Relations is a skill that not only applies to the media. It applies to
social situations, especially at networking events where your image is
I attended a local Chamber of Commerce networking
event last night and like every other entrepreneur, I went there to mix,
mingle, find leads, make sales and create new money. Itís the driving
force behind every successful entrepreneur or business owner. The quicker
you master these skills, the faster your business grows.
Roughly 150 people were at this NYC event. Iíve
been to hundreds of journalism and PR mixers but this business crowd was
different. Unlike journalism conventions -where reporters sit back and
observe- this Chamber of Commerce mixer was packed with Type-A
personalities. Every man and woman was focused and self-aware. No one
waited for the right moment. Everyone seized even the smallest of
But the longer I mingled with New York Cityís
entrepreneurs, the more I realized how image matters in business Ė and not
just on TV or in the papers.
As a former Executive Producer with WNBC and Senior
Producer with CBS, I have more than a decade of experience working with
publicists from all over the country. But you donít need a lofty title to
understand how some publicists get it, while others need a new career.
Every journalist will tell you a good publicist makes the job easy. A bad
publicist turns it into a laborious task.
It was no different at this Chamber of Commerce
networking event. The best entrepreneurs made the art of networking seem
easy. The more awkward leaders made the event painful.
It got me to thinking: public relations skills also
apply to networking events. You might pay for salesforce or oprius, but if
your networking skills are off, you might be doing just as much damage at
these mixers as a hit-job in the National Enquirer.
Hereís a quick rundown on how to apply public
relations skills to any networking event.
The best publicists listen
The worst publicists talk to you and ask few questions. The best
publicists know how to drive conversations. The worst publicists can drive
a train into a house and they wonít even see it coming. They arenít in
control of themselves or their ideas. When youíre networking, be conscious
of your words and how you use them. Drive the conversation with open-ended
questions that lead to your intended destination. Learn how to grab
information by guiding conversations, as opposed to talking to others.
Make eye contact.
This is a common sense rule, but many people at this networking event
failed to make consistent eye contact. It was like they were afraid of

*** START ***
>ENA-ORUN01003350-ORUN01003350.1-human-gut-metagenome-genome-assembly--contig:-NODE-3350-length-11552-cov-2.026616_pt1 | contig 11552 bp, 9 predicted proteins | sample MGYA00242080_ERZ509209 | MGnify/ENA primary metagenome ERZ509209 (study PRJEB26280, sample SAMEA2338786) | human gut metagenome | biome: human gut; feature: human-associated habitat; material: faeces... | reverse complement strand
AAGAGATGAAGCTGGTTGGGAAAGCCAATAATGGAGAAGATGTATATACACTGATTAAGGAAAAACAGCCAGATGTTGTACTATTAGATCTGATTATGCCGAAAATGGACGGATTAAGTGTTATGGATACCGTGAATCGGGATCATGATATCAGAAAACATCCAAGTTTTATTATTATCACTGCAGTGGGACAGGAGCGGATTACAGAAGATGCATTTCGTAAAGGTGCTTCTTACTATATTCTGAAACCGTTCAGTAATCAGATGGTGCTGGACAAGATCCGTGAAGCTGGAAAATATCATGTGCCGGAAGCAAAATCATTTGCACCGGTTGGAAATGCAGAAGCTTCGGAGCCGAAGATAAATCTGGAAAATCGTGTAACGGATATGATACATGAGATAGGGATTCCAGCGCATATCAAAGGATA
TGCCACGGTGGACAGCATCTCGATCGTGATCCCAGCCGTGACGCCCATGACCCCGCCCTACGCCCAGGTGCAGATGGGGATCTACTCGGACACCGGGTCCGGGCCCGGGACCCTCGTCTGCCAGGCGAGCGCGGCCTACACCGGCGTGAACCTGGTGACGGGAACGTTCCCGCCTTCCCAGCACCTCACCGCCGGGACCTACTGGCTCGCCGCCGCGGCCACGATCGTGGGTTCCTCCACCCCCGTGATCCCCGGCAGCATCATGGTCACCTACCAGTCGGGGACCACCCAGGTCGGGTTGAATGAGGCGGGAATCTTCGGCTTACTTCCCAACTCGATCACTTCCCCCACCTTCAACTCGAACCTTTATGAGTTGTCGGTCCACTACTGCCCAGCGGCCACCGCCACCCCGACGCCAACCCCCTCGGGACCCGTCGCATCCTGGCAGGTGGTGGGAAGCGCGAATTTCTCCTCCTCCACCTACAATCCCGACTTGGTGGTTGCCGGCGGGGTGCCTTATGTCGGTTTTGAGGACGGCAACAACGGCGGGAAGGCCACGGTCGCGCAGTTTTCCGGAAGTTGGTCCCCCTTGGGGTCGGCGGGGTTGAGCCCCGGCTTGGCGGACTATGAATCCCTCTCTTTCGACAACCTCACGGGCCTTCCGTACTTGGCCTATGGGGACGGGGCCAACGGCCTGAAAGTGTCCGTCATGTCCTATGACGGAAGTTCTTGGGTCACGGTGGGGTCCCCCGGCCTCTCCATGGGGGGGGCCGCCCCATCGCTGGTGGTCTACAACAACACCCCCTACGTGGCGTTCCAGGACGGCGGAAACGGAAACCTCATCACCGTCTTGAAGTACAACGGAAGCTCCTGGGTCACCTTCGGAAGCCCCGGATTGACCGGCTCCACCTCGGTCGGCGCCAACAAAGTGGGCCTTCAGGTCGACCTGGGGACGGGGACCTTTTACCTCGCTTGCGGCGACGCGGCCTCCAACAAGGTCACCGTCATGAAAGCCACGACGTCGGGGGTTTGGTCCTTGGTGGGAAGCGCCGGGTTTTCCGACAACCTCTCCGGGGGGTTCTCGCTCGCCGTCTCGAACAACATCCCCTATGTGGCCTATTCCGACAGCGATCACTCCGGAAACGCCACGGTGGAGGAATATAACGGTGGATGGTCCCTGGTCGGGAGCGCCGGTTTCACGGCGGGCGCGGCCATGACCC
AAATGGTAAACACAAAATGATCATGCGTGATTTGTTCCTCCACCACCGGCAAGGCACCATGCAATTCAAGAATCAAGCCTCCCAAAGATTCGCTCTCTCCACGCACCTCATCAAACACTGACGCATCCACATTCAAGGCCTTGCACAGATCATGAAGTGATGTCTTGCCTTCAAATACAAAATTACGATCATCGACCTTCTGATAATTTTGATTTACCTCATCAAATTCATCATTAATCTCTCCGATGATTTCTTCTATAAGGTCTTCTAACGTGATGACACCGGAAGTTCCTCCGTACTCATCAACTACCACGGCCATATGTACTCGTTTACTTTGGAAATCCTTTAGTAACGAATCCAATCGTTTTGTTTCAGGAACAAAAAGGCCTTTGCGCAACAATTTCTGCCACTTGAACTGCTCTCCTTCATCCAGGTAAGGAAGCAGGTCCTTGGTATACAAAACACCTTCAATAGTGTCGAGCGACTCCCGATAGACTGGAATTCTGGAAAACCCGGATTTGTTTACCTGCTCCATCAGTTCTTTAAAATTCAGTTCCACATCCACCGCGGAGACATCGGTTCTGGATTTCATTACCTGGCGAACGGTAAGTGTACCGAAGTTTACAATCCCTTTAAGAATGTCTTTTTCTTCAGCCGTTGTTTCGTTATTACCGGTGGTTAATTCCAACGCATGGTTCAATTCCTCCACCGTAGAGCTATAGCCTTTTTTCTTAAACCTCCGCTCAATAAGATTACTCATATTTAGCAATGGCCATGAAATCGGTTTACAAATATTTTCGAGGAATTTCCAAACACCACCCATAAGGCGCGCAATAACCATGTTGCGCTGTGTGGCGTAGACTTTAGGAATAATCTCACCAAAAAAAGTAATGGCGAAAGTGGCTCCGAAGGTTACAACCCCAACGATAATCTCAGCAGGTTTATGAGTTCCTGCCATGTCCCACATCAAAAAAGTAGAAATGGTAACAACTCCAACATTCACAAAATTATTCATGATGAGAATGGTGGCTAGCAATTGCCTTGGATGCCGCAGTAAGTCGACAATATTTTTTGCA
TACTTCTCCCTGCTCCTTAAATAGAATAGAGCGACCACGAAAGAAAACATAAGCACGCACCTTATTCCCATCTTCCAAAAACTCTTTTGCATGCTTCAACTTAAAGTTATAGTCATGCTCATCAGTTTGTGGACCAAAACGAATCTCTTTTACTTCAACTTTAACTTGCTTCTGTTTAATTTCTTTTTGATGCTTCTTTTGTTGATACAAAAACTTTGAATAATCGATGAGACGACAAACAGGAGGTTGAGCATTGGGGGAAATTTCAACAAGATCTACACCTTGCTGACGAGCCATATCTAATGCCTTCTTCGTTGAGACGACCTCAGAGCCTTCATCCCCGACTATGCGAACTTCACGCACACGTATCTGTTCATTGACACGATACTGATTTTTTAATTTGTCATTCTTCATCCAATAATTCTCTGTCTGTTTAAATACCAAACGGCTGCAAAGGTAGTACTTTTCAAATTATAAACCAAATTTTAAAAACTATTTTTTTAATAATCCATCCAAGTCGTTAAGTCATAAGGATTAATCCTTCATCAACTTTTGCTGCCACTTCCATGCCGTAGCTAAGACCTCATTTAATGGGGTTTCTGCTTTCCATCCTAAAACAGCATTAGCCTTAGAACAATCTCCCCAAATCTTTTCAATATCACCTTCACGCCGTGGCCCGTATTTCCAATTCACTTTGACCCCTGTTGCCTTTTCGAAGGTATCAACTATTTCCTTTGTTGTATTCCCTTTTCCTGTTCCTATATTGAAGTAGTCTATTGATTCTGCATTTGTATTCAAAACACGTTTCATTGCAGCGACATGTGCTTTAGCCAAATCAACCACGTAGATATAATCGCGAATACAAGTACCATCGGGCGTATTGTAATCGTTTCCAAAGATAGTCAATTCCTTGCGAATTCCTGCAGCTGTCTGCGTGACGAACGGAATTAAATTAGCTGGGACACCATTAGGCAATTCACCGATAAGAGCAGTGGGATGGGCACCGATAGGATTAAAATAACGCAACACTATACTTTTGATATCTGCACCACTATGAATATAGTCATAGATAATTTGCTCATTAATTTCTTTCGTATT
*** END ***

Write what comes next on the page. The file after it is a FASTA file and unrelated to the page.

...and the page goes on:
emotionally connecting to me, or perhaps they were hiding something. If
you have difficulty making eye contact with others, practice in the
mirror. A sociology professor from college demonstrated this to my class,
and it works. I do believe the eyes lead to the soul, so donít be afraid
to reveal a part of yourself at these social events. Youíll survive.
Dress the part.
Be conscious of what you choose to wear
that morning. I met some business professionals who looked like they
stepped out of a 1970s Kmart catalogue. I donít want them advising me on
creativity. If youíre expressive or creative, you will likely express it
in your clothes. Iím sure it sounds shallow, but the reality is when
youíre networking at these events, we base our perception on reality. And
your reality is what youíre wearing at the moment.
Itís not about me. Itís
about you. In
publicity, I tell clients we need to think of what the media needs Ė not
what you need. Itís no different at networking events. When you learn that
you are talking to a commercial real estate designer (like I discovered
last night at this mixer), you need to learn more about what his/her needs
are before you can determine whether or not you can work together. This
takes us back to point one. Listen and interact. The best publicists are
authentic and you can feel it when you first meet. Thatís because these
publicists understand that it is really about us Ė and not just you. Now
that I think of it, this was a skill my teacher taught us all in
is founder of
a social media
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video service that enhances the web experience for businesses.
Macias also wrote the
the Press: Your Guide to Managing the Media.
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